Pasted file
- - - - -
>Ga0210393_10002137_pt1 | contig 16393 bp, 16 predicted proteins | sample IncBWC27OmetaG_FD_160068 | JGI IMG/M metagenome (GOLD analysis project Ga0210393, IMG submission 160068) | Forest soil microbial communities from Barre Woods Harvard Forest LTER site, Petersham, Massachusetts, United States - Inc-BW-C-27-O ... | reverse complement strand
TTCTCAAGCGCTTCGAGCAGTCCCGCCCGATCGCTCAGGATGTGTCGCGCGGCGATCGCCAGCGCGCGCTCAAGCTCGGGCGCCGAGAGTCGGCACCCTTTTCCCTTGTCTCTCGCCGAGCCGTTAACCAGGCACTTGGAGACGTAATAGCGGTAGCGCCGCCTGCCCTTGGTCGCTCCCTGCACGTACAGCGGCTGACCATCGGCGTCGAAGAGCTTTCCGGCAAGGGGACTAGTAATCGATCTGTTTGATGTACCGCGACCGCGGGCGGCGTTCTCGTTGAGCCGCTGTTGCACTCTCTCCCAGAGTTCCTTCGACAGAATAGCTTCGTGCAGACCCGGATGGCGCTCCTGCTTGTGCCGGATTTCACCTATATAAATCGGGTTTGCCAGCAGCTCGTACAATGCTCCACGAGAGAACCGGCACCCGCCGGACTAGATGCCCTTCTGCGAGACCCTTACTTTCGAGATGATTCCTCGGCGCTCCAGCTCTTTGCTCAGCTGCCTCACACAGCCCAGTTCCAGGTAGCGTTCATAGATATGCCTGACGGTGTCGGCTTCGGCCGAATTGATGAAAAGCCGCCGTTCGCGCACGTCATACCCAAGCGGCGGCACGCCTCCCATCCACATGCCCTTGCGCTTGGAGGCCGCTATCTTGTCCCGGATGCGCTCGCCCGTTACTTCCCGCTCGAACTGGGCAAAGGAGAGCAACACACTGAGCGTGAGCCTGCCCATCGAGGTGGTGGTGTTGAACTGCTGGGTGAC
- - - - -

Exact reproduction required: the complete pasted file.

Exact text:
>Ga0210393_10002137_pt1 | contig 16393 bp, 16 predicted proteins | sample IncBWC27OmetaG_FD_160068 | JGI IMG/M metagenome (GOLD analysis project Ga0210393, IMG submission 160068) | Forest soil microbial communities from Barre Woods Harvard Forest LTER site, Petersham, Massachusetts, United States - Inc-BW-C-27-O ... | reverse complement strand
TTCTCAAGCGCTTCGAGCAGTCCCGCCCGATCGCTCAGGATGTGTCGCGCGGCGATCGCCAGCGCGCGCTCAAGCTCGGGCGCCGAGAGTCGGCACCCTTTTCCCTTGTCTCTCGCCGAGCCGTTAACCAGGCACTTGGAGACGTAATAGCGGTAGCGCCGCCTGCCCTTGGTCGCTCCCTGCACGTACAGCGGCTGACCATCGGCGTCGAAGAGCTTTCCGGCAAGGGGACTAGTAATCGATCTGTTTGATGTACCGCGACCGCGGGCGGCGTTCTCGTTGAGCCGCTGTTGCACTCTCTCCCAGAGTTCCTTCGACAGAATAGCTTCGTGCAGACCCGGATGGCGCTCCTGCTTGTGCCGGATTTCACCTATATAAATCGGGTTTGCCAGCAGCTCGTACAATGCTCCACGAGAGAACCGGCACCCGCCGGACTAGATGCCCTTCTGCGAGACCCTTACTTTCGAGATGATTCCTCGGCGCTCCAGCTCTTTGCTCAGCTGCCTCACACAGCCCAGTTCCAGGTAGCGTTCATAGATATGCCTGACGGTGTCGGCTTCGGCCGAATTGATGAAAAGCCGCCGTTCGCGCACGTCATACCCAAGCGGCGGCACGCCTCCCATCCACATGCCCTTGCGCTTGGAGGCCGCTATCTTGTCCCGGATGCGCTCGCCCGTTACTTCCCGCTCGAACTGGGCAAAGGAGAGCAACACACTGAGCGTGAGCCTGCCCATCGAGGTGGTGGTGTTGAACTGCTGGGTGAC